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Wednesday, July 1, 2015

tiny Marshall islands take India to International Court of Justice

In Oct 2011, the Govt. declared an area covering nearly 2,000,000 square kilometres (772,000 sq mi) of ocean shall be reserved as a shark sanctuary, making it  the world's largest shark sanctuary.   The tiny Nation has a long history – in the recent pages, months before the attack on Pearl Harbor, Kwajalein Atoll was the administrative center of the Japanese 6th Fleet Forces Service, whose task was the defense of these islands.  In World War II, the United States, invaded and occupied the islands in 1944, destroying or isolating the Japanese garrisons.  The battle here caused irreparable damage, especially on Japanese bases. During the American bombing, the islands' population suffered from lack of food and various injuries.

In 1979, the Government here was officially established and the country became self-governing.In 1986, the Compact of Free Association with the United States entered into force, granting the Republic its sovereignty. The Compact provided for aid and U.S. defense of the islands in exchange for continued U.S. military use of the missile testing range at Kwajalein Atoll.

It is the ‘Marshall Islands’- located near the equator in the Pacific Ocean; geographically, part of the larger island group of Micronesia. The country's population is spread out over 24 coral atolls, comprising 1,156 individual islands and islets. The most populous atoll is Majuro, which also acts as the capital.Micronesian colonists gradually settled the Marshall Islands  from earlier years and the European powers recognized the islands as part of the Spanish East Indies in 1874. However, Spain sold the islands to the German Empire in 1884. In World War I, Japan occupied the Marshall Islands, which in 1919 the League of Nations combined with other former German territories to form the South Pacific Mandate. In World War II, the United States conquered the islands in the Gilbert and Marshall Islands campaign.

Politically, the Marshall Islands is a presidential republic in free association with the United States, with the US providing defence, subsidies, and access to U.S. based agencies such as the FCC and the USPS. Health officials in the Marshall Islands are reporting a surge in chikungunya cases with the latest tally at more than 800 cases since February 2015. Of these, 80 percent of cases were from the Capital, Majuro. This is the first known outbreak of Chikungunya in the Marshall Islands and follows on the heels of a major outbreak in Kiribati earlier this year.  An effort was launched  spraying mosquito breeding areas around Majuro Atoll.

We are reading about this island as there is news of the tiny island taking our Nation to the Court.  Times of India reports that an year ago, the tiny island republic in the Pacific Ocean, made an impassioned plea to the International Court of Justice (ICJ) seeking initiation of proceedings against India for not pursuing nuclear disarmament, but India is yet to file response to it.  The tiny Nation suffered miserably during World War II and, later, the US used some of its islands as the testing site for its nuclear weaponry , which it nick named Pacific Proving Grounds.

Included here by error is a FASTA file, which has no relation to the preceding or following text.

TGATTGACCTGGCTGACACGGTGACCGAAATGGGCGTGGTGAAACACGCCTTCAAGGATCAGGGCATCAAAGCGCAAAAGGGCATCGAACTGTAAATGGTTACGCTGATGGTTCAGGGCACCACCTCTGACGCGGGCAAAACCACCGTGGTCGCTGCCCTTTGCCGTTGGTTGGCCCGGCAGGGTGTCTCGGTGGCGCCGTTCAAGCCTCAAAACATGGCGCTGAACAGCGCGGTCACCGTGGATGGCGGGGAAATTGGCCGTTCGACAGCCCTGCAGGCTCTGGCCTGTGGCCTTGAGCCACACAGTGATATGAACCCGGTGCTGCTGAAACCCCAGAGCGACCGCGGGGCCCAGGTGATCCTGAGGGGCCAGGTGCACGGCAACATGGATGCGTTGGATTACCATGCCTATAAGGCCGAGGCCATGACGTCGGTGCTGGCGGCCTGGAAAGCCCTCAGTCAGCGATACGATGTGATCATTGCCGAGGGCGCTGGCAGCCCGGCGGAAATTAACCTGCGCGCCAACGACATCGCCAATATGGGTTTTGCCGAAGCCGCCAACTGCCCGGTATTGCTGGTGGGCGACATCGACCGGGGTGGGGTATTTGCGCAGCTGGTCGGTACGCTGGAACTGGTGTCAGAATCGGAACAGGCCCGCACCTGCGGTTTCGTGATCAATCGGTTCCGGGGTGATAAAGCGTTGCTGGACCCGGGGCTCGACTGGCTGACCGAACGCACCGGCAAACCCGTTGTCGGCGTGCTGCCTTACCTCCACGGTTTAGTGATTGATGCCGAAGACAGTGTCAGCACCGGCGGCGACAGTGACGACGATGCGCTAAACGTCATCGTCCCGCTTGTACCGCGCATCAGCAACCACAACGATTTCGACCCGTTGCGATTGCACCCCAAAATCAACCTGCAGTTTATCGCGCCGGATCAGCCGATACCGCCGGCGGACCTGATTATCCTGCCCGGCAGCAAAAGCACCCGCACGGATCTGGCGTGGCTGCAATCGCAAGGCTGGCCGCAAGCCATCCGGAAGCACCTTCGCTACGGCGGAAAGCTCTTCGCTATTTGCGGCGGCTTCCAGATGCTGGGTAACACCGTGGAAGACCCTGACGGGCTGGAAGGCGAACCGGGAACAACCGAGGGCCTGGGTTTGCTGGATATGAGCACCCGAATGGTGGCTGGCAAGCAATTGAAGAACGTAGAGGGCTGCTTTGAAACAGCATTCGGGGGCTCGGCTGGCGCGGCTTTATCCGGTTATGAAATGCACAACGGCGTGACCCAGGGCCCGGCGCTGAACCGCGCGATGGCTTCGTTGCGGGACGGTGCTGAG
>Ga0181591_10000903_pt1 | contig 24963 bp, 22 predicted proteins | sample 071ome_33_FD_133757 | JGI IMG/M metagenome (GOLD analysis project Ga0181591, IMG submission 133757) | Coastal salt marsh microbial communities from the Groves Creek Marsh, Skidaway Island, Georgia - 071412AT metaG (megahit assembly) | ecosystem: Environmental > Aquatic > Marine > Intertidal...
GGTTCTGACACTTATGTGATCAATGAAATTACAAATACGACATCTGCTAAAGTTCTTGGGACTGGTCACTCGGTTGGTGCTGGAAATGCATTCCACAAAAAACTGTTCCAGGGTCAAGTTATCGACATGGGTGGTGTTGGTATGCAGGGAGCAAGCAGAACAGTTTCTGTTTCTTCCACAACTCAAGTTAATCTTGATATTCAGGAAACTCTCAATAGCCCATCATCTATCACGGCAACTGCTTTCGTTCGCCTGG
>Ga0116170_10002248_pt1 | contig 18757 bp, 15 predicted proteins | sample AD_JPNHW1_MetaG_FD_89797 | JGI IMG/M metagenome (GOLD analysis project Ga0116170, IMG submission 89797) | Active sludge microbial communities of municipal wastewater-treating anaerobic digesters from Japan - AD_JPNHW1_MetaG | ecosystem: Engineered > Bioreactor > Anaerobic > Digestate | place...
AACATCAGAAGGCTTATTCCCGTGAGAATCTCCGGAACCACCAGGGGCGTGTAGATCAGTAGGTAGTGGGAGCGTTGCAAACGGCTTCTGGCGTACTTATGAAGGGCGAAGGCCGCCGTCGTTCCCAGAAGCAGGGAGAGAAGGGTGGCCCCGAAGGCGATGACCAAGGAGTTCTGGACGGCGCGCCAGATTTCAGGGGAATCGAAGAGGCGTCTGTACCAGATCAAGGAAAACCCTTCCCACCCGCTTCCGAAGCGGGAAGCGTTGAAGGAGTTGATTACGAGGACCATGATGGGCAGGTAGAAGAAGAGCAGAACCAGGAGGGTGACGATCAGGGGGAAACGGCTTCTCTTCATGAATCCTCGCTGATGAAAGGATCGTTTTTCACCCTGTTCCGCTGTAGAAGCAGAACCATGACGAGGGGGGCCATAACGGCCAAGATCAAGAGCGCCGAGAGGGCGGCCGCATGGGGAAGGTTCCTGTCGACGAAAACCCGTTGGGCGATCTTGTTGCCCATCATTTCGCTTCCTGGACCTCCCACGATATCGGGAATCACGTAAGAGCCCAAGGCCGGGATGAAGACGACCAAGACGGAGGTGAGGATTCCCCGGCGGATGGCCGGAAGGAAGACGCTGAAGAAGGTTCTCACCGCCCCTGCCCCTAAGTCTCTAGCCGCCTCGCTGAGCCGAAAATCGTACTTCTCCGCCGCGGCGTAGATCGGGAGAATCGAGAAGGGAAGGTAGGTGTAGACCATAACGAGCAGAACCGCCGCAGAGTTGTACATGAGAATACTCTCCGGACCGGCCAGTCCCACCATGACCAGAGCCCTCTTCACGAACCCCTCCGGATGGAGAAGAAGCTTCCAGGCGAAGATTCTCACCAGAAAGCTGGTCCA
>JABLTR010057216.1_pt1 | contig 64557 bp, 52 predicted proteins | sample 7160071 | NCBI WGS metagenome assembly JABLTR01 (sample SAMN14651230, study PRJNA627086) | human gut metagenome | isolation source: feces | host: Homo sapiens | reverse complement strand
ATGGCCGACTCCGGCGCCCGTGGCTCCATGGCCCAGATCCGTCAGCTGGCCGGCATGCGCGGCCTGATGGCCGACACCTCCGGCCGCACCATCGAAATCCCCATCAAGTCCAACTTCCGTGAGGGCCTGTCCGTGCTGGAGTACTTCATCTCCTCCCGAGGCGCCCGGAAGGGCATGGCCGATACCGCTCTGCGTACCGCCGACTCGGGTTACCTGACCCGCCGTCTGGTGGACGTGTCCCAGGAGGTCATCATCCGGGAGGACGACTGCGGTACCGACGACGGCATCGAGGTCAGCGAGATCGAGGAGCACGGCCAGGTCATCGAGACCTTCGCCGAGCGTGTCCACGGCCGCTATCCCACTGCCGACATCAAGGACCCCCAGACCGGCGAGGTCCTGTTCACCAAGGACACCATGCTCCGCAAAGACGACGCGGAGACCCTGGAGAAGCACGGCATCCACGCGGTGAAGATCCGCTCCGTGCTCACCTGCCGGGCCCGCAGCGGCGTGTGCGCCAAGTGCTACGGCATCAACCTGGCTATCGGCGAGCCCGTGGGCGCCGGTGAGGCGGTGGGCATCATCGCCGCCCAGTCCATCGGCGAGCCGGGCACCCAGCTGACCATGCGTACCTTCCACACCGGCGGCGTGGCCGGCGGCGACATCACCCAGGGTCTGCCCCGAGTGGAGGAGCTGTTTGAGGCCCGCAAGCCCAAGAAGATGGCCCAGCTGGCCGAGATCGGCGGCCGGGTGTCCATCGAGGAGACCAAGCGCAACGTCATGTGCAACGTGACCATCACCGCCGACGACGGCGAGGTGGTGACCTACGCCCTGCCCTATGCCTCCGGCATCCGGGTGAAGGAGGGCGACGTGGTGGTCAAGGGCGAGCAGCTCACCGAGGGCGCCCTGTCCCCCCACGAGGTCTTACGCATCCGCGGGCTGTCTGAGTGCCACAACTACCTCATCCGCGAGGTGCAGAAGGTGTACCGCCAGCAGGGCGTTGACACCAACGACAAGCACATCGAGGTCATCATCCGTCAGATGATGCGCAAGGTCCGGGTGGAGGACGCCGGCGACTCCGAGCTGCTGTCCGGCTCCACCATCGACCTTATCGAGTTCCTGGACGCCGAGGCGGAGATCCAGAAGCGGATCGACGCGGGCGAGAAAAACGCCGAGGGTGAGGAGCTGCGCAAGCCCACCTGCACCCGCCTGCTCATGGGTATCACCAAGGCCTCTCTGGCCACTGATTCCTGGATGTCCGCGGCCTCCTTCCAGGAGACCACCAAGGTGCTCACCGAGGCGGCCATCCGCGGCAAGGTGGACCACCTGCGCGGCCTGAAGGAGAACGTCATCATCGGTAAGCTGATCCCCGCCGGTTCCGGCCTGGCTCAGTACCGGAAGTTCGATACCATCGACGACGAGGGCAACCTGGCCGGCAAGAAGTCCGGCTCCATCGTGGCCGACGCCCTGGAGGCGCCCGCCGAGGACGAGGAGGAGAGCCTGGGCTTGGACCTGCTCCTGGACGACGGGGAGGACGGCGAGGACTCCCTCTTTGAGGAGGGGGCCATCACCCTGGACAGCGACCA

The nuclear non-proliferation treaty (NPT) came into force 45 years ago and the ICJ in its advisory opinion on July 8, 1996 had said: “There exists an obligation to pursue in good faith and bring to a conclusion negotiations leading to nuclear disarmament in all its aspects under strict and effective international control.“

Marshall Islands, which received over $700 million in compensation from the US in the last century for the adverse effects of nuclear weapons testing, strongly feels that the nuclear arms race between India and Pakistan could pose a huge danger to world peace, both being NPT non-signatories.  The report states that last  month, the ICJ accepted India's request and gave it time till September 16 to file its reply to Marshall Is lands' application. The court had on June 16 last year given India time till December 16, 2014. The time was again extended till June 16 and now to September 16.

The island republic's grievance is that “India continues to breach its obligations under customary international law, including specifically its obligation to pursue in good faith negotiations to cease the nuclear arms race at an early date, as well as to pursue in good faith negotiations leading to nuclear disarmament in all its aspects under strict and effective international control“.

Sounds strange that they are targetting India when there are bigger players in the field of nuclear armament – some who have used and some who threaten and some who have the capabilities.  The nuclear non-proliferation treaty (NPT) proclaims that  its objective is to prevent the spread of nuclear weapons and weapons technology, to promote cooperation in the peaceful uses of nuclear energy and to further the goal of achieving nuclear disarmament and general and complete disarmament. A total of 190 parties have joined the Treaty, including the five nuclear-weapon States.Four UN member states have never signed the treatyare : India, Israel, Pakistan, and South Sudan.

With regards – S. Sampathkumar

25th June 2015.

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